Group B Streptococcus (Streptococcus agalactiae) peritonitis associated with continuous ambulatory peritoneal dialysis (CAPD)
AuthorLiakopoulos, V.; Petinaki, E.; Bouchlariotou, S.; Mertens, P. R.; Trakala, M.; Kourti, P.; Riehl, J.; Ikonomov, V.; Stefanidis, I.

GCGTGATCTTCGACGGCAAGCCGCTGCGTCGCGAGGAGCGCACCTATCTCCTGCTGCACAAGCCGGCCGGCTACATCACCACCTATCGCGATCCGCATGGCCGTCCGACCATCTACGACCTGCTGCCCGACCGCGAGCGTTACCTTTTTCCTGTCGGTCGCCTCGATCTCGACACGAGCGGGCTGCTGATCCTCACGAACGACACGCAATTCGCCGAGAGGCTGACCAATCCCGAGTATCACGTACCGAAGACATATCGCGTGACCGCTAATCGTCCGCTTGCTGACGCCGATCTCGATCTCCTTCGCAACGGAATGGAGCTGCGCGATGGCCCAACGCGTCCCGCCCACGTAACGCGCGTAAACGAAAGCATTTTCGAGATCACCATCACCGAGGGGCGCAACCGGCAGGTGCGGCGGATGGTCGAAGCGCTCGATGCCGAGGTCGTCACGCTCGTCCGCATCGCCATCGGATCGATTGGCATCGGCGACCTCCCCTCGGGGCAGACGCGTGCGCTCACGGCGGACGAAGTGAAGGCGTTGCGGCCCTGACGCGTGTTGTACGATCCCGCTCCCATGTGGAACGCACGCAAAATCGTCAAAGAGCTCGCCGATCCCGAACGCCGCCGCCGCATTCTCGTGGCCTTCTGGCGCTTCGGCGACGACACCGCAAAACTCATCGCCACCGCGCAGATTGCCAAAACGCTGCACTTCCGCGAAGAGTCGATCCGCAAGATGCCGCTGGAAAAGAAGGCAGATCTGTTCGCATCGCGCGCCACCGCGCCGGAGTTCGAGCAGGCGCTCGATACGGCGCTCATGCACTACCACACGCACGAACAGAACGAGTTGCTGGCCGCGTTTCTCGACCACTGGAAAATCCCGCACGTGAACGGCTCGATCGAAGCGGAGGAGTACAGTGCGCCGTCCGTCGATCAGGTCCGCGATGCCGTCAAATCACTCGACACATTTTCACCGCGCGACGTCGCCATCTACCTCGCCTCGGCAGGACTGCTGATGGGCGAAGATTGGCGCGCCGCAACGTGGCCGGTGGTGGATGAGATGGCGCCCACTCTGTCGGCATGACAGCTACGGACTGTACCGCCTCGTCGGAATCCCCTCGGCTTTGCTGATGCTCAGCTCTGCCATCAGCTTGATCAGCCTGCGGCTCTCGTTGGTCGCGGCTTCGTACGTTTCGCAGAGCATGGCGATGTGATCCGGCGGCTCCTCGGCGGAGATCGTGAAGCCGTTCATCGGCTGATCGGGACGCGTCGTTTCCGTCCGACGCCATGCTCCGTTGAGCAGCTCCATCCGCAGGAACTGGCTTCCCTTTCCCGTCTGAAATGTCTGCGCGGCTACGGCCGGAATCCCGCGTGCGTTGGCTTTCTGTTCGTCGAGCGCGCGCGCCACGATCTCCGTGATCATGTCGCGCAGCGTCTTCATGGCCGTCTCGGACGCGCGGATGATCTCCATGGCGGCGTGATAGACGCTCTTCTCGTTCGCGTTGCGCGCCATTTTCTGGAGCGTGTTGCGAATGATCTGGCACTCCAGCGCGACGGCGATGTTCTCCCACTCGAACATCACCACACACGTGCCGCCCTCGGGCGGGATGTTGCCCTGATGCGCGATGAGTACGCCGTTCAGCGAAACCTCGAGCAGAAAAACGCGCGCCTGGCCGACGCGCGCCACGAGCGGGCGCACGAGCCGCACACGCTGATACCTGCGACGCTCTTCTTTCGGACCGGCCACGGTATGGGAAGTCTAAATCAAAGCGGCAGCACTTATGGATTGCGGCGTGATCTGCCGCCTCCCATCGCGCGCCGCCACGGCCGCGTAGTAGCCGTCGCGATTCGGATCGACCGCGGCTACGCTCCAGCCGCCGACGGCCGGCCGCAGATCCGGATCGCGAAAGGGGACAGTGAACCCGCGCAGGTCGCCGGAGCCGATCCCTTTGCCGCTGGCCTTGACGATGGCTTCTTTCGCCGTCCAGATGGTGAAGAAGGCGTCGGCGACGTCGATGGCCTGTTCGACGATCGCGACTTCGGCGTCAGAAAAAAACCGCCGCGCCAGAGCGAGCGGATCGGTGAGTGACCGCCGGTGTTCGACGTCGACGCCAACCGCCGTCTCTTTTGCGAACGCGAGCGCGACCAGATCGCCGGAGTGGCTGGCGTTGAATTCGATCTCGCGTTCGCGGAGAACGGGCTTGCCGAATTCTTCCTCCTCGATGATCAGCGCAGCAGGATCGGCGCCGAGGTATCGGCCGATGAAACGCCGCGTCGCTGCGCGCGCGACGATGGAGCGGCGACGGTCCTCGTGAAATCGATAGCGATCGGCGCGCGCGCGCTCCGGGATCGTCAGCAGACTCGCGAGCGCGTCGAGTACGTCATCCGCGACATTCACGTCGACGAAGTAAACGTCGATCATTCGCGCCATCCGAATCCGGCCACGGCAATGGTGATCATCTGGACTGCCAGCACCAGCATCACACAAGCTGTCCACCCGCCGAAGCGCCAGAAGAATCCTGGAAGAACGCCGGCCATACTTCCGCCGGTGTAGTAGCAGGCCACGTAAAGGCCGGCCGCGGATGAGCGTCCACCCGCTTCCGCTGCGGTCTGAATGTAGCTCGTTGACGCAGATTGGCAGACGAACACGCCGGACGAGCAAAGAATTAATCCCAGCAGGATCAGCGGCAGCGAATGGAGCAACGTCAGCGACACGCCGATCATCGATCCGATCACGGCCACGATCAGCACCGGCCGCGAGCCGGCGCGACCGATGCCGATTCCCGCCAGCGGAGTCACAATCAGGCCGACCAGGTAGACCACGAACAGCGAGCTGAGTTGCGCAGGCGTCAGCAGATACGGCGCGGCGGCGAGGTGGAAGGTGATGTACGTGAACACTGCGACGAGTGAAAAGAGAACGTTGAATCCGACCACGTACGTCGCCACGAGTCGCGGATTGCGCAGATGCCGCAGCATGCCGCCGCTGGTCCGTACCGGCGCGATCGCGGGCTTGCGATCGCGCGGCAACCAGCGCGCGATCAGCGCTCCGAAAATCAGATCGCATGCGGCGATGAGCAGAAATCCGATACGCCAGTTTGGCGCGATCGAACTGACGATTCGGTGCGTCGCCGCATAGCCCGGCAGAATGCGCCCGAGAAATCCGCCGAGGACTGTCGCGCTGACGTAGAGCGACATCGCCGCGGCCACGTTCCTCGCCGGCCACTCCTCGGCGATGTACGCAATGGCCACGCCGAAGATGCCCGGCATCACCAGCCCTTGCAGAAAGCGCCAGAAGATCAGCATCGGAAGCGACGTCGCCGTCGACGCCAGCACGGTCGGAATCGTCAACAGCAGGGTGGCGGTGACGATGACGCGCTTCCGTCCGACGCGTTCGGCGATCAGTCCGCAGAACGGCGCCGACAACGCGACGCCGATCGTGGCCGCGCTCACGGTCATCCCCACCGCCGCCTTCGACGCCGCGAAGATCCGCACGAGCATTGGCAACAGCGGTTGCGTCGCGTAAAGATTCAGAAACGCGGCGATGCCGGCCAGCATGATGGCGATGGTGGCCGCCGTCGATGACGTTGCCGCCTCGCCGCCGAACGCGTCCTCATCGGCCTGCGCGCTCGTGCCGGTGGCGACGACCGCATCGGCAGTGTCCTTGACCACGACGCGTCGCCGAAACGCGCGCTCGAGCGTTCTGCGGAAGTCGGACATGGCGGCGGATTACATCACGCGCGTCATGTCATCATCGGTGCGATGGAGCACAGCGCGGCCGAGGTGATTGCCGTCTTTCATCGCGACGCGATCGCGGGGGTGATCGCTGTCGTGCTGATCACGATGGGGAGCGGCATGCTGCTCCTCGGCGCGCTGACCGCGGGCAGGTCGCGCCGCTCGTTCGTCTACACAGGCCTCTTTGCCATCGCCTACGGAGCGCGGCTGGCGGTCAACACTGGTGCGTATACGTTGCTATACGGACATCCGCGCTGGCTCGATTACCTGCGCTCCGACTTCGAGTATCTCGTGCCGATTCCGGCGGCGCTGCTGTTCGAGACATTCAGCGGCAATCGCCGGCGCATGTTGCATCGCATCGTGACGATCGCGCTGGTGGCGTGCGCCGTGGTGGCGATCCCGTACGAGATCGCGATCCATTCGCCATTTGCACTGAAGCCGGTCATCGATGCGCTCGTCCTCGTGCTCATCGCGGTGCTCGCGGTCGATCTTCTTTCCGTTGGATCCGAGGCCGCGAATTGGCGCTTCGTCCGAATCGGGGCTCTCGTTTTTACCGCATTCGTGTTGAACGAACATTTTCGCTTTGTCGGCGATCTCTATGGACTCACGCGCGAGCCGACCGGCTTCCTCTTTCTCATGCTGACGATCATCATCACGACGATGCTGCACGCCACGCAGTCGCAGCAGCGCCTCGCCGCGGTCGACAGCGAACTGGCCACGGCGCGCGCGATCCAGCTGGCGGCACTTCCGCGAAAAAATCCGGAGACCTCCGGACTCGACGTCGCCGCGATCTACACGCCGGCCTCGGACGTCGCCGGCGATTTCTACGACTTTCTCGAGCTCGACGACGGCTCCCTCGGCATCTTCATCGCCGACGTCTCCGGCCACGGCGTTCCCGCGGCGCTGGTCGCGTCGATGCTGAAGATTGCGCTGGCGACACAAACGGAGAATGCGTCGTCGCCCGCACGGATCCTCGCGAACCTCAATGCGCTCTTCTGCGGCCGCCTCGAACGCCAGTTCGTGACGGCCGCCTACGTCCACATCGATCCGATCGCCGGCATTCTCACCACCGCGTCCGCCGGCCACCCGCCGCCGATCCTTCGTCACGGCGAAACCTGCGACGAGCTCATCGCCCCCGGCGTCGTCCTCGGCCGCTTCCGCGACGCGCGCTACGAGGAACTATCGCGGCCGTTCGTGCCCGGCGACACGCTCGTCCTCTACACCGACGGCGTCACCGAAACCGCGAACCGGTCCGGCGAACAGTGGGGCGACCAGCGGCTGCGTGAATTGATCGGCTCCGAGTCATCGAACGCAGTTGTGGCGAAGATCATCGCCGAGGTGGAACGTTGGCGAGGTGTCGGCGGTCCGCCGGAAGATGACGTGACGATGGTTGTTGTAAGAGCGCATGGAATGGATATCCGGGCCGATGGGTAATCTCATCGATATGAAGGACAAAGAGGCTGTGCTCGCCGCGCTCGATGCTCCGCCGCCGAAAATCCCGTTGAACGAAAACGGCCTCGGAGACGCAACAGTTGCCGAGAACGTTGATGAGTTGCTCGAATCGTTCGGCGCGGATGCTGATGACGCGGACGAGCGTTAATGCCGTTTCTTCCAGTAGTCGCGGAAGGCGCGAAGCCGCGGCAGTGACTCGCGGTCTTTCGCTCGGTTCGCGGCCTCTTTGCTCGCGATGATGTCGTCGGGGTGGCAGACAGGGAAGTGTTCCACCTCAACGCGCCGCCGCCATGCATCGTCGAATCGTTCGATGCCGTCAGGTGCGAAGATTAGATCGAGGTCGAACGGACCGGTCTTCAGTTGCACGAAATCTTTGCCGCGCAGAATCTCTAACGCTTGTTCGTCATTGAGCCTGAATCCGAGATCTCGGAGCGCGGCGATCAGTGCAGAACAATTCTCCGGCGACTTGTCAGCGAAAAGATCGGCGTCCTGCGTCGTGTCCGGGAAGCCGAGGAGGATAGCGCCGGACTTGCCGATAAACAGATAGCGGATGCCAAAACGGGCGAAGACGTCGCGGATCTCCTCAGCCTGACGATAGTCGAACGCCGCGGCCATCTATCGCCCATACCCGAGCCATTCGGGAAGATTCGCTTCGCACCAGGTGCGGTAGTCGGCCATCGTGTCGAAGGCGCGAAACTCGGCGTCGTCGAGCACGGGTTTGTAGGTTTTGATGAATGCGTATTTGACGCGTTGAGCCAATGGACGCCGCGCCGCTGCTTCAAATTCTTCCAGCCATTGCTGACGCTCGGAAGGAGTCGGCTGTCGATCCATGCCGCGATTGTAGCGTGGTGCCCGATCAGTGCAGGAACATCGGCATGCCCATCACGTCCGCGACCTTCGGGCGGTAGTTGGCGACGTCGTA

Streptococcus agalactiae typically induces serious infections in pregnant women and newborns. Nonpregnant adult patients can also be infected and mortality rate exceeds 40%. CAPD peritonitis is very rarely induced by S. agalactiae. Seven cases have been described previously and all had a very severe course, which included bacteremia, septic shock and death. A 27-year-old male with end-stage renal disease due to membranoprolipherative glomerulonephritis type 1, who was on CAPD for 17 months, was admitted with the clinical and laboratory picture of CAPD peritonitis. Severe abdominal pain, shaking chills and fever 38.5degreesC were also observed at presentation. Streptococcus agalactiae was isolated from the peritoneal fluid and blood culture was sterile. Under treatment with ceftazidime and tobramycin (i.p.) and vancomycin (i.v.) cultures became negative after 48 hours, abdominal symptoms resolved after 12 days and WBC count in the dialysate normalized after 14 days. As a possible source of infection the patient's partner was shown to be a vaginal carrier of a clone of S. agalactiae identical to that isolated in the peritoneal fluid. S. agalactiae is a rare cause of CAPD peritonitis with potentially very serious consequences. Anal or genital tract colonization is, in general, the source of contamination with S. agalactiae. The microbiological findings in the case presented here suggest that colonization of the patient or of his close environment may be important in the pathogenesis of S. agalactiae-induced CAPD peritonitis.